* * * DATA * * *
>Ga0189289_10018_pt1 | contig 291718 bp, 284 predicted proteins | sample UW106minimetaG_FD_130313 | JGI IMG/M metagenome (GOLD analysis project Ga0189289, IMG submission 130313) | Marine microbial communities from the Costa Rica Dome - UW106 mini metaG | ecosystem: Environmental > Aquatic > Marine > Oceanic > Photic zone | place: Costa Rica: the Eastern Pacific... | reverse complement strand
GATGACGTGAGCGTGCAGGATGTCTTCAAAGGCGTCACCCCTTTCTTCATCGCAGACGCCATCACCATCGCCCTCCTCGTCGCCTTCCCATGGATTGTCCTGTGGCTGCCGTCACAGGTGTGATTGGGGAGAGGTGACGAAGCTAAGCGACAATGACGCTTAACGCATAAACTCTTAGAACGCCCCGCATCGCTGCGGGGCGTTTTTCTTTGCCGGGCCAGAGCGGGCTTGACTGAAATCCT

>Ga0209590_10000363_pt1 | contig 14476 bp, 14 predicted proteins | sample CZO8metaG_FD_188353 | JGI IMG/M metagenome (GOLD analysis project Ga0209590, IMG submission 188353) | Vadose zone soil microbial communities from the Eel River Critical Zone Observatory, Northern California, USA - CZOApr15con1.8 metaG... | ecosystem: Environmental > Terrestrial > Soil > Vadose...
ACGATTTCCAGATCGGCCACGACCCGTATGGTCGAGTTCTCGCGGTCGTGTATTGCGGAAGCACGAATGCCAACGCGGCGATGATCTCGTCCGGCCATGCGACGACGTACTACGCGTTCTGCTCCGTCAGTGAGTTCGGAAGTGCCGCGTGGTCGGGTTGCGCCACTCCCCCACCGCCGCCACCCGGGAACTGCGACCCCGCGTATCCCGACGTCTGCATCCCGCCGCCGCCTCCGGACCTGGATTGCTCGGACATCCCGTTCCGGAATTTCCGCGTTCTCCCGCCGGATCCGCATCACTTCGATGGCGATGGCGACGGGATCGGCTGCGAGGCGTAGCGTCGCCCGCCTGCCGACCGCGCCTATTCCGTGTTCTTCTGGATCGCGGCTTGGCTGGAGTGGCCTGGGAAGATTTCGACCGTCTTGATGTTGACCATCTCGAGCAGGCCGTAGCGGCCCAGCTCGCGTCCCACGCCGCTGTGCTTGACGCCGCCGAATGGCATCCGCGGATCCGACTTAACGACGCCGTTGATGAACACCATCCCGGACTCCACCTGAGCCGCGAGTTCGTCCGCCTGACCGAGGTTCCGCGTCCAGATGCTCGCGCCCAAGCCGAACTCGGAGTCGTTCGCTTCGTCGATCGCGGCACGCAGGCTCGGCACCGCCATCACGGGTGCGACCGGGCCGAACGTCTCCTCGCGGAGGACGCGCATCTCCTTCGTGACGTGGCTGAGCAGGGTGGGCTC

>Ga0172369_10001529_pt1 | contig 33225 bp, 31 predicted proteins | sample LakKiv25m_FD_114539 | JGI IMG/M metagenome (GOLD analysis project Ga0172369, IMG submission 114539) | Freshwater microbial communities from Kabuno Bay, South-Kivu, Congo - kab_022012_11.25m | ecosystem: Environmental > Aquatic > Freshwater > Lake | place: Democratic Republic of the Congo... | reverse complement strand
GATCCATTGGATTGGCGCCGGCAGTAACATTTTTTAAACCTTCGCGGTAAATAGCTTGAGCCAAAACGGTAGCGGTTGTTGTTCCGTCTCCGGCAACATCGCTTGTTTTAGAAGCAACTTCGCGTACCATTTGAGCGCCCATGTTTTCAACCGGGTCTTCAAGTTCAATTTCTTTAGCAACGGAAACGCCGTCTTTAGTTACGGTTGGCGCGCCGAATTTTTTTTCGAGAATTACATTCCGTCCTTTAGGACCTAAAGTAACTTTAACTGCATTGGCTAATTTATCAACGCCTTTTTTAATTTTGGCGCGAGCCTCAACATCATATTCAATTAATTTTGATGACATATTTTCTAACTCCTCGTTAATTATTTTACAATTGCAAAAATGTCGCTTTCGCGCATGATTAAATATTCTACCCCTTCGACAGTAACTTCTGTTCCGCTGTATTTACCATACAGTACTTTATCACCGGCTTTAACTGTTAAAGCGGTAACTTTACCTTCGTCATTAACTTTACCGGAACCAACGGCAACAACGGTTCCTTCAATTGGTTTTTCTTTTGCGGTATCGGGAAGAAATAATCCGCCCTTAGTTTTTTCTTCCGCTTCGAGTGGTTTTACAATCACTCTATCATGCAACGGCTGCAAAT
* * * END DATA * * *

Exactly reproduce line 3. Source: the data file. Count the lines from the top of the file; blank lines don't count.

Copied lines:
>Ga0209590_10000363_pt1 | contig 14476 bp, 14 predicted proteins | sample CZO8metaG_FD_188353 | JGI IMG/M metagenome (GOLD analysis project Ga0209590, IMG submission 188353) | Vadose zone soil microbial communities from the Eel River Critical Zone Observatory, Northern California, USA - CZOApr15con1.8 metaG... | ecosystem: Environmental > Terrestrial > Soil > Vadose...